Israeli military arrests 80 Palestinians in search for missing teens

Israeli Prime Minister Benjamin Netanyahu accused Hamas Sunday of kidnapping three teenagers who have been missing since Thursday, while Israel's military arrested 80 Palestinians as part of a major operation in the West Bank.

Netanyahu told his Cabinet on Sunday that "the ones that conducted the kidnapping of our teenagers are Hamas members." Hamas has not claimed responsibility, as it has for similar incidents in the past, and Netanyahu did not say how Israel determined who was behind the incident.

Netanyahu has said he holds Western-backed Palestinian President Mahmoud Abbas, who recently formed a government backed by Hamas, responsible for the teenagers' safety. He said Hamas' involvement would have "serious implications."

A Hamas website said more than 60 of those arrested Sundaywere members of the group, including senior figures. Among those detained were two former Cabinet ministers and seven Hamas legislators. The most prominent name among those detained was Hassan Yousef, a legislator who has spent years in Israeli lockups and is seen as the head of Hamas in the West Bank. The Israeli military also detained supporters of the Islamic Jihad, a smaller Palestinian militant group.

A Palestinian group representing prisoners said about 100 were arrested in the raid including some who have been jailed in the past.

"Palestinian terrorists will not feel safe, will not be able to hide and will feel the heavy arm of the Israeli military capabilities," said Lt. Col. Peter Lerner a spokesman for the Israel Defense Forces. Sky News reported that helicopters and drones as well as troops have been deployed across the West Bank in the effort to find the missing trio.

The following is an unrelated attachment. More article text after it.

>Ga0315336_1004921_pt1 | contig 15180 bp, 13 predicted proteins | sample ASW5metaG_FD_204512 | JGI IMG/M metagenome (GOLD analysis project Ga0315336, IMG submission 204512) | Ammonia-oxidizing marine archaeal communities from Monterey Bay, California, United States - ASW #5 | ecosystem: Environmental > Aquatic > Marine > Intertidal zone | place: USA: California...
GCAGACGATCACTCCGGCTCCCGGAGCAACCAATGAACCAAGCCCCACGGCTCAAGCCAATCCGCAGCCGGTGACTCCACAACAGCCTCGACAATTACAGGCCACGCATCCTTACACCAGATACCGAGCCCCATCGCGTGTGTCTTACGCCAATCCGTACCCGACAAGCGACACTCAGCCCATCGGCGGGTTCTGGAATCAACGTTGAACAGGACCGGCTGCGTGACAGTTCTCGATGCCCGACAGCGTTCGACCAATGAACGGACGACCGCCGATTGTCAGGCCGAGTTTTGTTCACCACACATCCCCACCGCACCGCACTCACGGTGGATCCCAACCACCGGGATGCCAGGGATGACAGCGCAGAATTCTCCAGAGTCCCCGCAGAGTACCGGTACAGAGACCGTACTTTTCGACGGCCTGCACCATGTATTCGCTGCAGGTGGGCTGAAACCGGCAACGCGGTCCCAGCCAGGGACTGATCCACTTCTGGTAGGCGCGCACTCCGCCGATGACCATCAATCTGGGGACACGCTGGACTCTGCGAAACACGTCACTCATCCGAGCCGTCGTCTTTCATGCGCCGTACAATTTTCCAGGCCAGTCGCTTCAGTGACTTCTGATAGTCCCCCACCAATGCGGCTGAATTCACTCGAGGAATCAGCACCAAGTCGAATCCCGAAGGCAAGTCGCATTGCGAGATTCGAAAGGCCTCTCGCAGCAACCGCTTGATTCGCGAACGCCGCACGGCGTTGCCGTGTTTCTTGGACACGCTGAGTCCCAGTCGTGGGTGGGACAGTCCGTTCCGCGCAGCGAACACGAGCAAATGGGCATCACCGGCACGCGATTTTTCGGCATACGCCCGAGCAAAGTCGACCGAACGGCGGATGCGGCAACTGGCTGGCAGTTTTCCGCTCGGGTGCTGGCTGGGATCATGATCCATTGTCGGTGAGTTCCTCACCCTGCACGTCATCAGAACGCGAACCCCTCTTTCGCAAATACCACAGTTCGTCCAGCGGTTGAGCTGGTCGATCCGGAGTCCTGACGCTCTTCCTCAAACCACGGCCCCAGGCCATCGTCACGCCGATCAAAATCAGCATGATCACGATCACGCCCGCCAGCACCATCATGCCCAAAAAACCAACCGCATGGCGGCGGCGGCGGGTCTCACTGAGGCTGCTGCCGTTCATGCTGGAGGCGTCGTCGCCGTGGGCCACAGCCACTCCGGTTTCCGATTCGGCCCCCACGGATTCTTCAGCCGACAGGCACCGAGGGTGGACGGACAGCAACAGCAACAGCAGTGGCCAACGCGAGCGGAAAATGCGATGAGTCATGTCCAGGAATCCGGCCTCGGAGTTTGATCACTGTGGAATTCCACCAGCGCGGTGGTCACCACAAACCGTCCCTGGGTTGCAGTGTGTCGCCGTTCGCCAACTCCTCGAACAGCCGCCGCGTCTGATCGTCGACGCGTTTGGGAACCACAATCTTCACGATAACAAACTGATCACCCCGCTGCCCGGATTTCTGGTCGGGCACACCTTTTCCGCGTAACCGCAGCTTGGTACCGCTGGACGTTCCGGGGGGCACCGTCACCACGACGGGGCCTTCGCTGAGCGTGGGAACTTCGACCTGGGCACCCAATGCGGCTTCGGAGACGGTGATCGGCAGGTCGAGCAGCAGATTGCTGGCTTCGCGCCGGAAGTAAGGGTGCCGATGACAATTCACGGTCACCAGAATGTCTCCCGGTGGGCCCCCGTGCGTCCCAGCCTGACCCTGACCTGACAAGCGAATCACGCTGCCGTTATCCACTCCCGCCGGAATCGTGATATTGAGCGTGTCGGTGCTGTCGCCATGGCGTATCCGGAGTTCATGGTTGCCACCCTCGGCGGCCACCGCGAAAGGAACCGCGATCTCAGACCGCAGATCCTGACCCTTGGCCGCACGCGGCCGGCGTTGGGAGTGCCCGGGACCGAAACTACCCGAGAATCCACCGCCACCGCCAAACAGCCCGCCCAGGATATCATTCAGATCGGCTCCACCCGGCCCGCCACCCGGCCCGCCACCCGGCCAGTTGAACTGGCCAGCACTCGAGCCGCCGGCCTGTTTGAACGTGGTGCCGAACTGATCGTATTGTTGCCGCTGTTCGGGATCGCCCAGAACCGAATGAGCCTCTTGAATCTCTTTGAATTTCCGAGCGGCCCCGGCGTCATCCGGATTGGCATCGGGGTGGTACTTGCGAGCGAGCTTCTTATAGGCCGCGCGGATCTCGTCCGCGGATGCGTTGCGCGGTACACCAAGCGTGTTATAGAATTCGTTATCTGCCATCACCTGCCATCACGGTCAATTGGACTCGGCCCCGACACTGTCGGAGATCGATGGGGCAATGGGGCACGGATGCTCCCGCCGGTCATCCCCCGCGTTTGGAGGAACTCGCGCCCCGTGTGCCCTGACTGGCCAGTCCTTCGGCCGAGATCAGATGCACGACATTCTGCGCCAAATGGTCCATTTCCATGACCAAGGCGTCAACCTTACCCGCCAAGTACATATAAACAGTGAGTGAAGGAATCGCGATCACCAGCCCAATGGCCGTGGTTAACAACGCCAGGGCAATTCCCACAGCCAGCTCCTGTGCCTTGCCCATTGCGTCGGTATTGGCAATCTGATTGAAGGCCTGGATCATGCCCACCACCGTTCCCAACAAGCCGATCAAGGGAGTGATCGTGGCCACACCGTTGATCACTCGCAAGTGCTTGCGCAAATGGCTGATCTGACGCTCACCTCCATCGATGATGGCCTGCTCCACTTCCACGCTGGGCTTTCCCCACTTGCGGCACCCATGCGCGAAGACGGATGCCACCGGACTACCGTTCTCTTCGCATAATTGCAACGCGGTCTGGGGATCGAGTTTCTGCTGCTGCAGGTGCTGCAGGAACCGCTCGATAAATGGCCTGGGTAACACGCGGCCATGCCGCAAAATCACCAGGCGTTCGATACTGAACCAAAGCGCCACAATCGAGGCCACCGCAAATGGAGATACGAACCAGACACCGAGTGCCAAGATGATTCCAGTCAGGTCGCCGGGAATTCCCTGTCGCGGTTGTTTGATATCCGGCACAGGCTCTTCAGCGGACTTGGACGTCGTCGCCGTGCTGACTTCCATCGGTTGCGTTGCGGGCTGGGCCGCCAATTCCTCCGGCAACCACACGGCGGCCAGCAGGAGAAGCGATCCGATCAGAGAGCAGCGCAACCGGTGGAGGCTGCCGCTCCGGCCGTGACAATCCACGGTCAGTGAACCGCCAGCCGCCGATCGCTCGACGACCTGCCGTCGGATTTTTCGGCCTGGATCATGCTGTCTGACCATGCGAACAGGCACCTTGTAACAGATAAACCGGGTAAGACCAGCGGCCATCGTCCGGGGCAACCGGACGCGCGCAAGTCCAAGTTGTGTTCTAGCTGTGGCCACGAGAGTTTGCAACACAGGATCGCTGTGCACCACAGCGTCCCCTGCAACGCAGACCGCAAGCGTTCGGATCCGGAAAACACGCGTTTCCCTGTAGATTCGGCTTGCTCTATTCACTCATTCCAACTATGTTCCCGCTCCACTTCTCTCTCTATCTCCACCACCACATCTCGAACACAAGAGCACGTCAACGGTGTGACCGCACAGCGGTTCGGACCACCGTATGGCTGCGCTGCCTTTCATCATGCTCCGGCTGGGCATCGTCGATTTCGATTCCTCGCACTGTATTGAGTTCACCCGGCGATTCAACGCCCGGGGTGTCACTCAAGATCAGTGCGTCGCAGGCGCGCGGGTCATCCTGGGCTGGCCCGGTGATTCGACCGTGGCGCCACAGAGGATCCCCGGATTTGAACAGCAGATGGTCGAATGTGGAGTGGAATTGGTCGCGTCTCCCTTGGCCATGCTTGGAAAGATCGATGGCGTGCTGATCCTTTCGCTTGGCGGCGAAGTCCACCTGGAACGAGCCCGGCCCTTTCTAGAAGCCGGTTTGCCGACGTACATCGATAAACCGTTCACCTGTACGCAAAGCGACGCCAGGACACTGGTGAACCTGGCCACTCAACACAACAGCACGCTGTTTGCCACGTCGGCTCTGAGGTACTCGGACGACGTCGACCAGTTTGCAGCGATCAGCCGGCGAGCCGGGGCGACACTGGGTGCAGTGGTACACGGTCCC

The Palestinians' self-rule government, which administers 38 percent of the West Bank, has rejected blame, saying the teens vanished in territory under full Israeli control.

The teens have been identified as Eyal Yifrah, 19, Gil-Ad Sha'ar, 16, and Naftali Frenkel, also 16. Israel's Channel 10 and McClatchy both reported that Frenkel is an American citizen. The three are students at a religious school in a Jewish settlement in the West Bank. The three were last seen hitchhiking home from evening lessons outside the settlement of Gush Etzion, which is near Bethlehem and north of Hebron.

Israeli-Palestinian tensions were already strained, in part because of the recent formation of a Palestinian unity government that has the backing of Hamas. However, Sky News reports that despite the sniping between Netanyahu and the Palestinian Authority, British diplomats have been informed that the two sides are working together to establish the teens' whereabouts.

In recent months, there have been growing signs of the emergence in the West Bank of small groups of militants who identify with Al Qaeda. One of several claims of responsibility for the kidnapping came from a group that said it was linked to an Al Qaeda splinter group, the Islamic State of Iraq and the Levant, which controls parts of Syria and overran parts of northern Iraq this month.

The Israeli military also said its aircraft struck several targets in Gaza overnight in retaliation for Palestinian rocket attacks on Israel. Gaza Health Ministry spokesman Ashraf al-Kidra said a girl was slightly wounded.

The Associated Press contributed to this report. 

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